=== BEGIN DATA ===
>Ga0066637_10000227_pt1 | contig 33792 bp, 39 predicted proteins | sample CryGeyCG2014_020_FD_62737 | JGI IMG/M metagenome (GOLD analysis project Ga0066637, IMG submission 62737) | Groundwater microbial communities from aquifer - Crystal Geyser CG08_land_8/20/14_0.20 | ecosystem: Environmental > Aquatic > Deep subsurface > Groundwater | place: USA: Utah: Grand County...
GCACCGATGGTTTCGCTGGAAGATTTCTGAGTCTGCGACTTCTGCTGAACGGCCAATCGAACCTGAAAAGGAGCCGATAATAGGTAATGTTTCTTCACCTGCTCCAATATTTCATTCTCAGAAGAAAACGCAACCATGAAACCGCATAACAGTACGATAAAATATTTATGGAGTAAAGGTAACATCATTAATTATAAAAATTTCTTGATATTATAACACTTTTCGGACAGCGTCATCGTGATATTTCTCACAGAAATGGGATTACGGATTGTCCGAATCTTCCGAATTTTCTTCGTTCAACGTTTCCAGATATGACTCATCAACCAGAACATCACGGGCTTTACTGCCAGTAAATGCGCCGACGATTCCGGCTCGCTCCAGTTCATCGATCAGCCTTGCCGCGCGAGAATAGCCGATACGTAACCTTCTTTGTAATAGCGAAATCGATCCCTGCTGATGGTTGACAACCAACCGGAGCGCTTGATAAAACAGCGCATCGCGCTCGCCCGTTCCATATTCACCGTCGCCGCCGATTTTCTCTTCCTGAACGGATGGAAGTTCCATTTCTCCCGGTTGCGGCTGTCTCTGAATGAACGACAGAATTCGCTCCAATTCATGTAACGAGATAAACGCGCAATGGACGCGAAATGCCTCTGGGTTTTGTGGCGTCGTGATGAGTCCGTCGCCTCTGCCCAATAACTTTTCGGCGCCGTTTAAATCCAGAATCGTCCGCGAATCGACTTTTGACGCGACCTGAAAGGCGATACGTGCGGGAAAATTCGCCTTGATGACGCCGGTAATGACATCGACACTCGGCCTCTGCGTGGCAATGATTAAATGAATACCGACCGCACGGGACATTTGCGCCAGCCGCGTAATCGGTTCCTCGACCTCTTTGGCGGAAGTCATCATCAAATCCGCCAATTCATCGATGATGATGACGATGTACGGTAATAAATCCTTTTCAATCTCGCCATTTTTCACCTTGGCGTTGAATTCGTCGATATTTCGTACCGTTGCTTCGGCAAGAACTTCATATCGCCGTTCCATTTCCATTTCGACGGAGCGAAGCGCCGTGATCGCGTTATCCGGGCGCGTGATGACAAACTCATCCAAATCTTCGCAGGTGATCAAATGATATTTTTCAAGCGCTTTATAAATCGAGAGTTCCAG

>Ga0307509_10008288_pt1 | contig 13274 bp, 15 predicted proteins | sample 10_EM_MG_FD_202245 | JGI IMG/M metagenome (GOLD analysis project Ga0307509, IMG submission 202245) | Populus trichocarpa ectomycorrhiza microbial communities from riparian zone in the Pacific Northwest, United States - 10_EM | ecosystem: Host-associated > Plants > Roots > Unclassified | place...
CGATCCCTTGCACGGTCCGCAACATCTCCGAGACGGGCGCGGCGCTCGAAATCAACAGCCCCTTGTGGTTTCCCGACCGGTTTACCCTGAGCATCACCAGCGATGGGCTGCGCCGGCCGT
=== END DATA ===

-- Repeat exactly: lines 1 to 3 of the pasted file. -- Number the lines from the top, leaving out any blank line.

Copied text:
>Ga0066637_10000227_pt1 | contig 33792 bp, 39 predicted proteins | sample CryGeyCG2014_020_FD_62737 | JGI IMG/M metagenome (GOLD analysis project Ga0066637, IMG submission 62737) | Groundwater microbial communities from aquifer - Crystal Geyser CG08_land_8/20/14_0.20 | ecosystem: Environmental > Aquatic > Deep subsurface > Groundwater | place: USA: Utah: Grand County...
GCACCGATGGTTTCGCTGGAAGATTTCTGAGTCTGCGACTTCTGCTGAACGGCCAATCGAACCTGAAAAGGAGCCGATAATAGGTAATGTTTCTTCACCTGCTCCAATATTTCATTCTCAGAAGAAAACGCAACCATGAAACCGCATAACAGTACGATAAAATATTTATGGAGTAAAGGTAACATCATTAATTATAAAAATTTCTTGATATTATAACACTTTTCGGACAGCGTCATCGTGATATTTCTCACAGAAATGGGATTACGGATTGTCCGAATCTTCCGAATTTTCTTCGTTCAACGTTTCCAGATATGACTCATCAACCAGAACATCACGGGCTTTACTGCCAGTAAATGCGCCGACGATTCCGGCTCGCTCCAGTTCATCGATCAGCCTTGCCGCGCGAGAATAGCCGATACGTAACCTTCTTTGTAATAGCGAAATCGATCCCTGCTGATGGTTGACAACCAACCGGAGCGCTTGATAAAACAGCGCATCGCGCTCGCCCGTTCCATATTCACCGTCGCCGCCGATTTTCTCTTCCTGAACGGATGGAAGTTCCATTTCTCCCGGTTGCGGCTGTCTCTGAATGAACGACAGAATTCGCTCCAATTCATGTAACGAGATAAACGCGCAATGGACGCGAAATGCCTCTGGGTTTTGTGGCGTCGTGATGAGTCCGTCGCCTCTGCCCAATAACTTTTCGGCGCCGTTTAAATCCAGAATCGTCCGCGAATCGACTTTTGACGCGACCTGAAAGGCGATACGTGCGGGAAAATTCGCCTTGATGACGCCGGTAATGACATCGACACTCGGCCTCTGCGTGGCAATGATTAAATGAATACCGACCGCACGGGACATTTGCGCCAGCCGCGTAATCGGTTCCTCGACCTCTTTGGCGGAAGTCATCATCAAATCCGCCAATTCATCGATGATGATGACGATGTACGGTAATAAATCCTTTTCAATCTCGCCATTTTTCACCTTGGCGTTGAATTCGTCGATATTTCGTACCGTTGCTTCGGCAAGAACTTCATATCGCCGTTCCATTTCCATTTCGACGGAGCGAAGCGCCGTGATCGCGTTATCCGGGCGCGTGATGACAAACTCATCCAAATCTTCGCAGGTGATCAAATGATATTTTTCAAGCGCTTTATAAATCGAGAGTTCCAG

>Ga0307509_10008288_pt1 | contig 13274 bp, 15 predicted proteins | sample 10_EM_MG_FD_202245 | JGI IMG/M metagenome (GOLD analysis project Ga0307509, IMG submission 202245) | Populus trichocarpa ectomycorrhiza microbial communities from riparian zone in the Pacific Northwest, United States - 10_EM | ecosystem: Host-associated > Plants > Roots > Unclassified | place...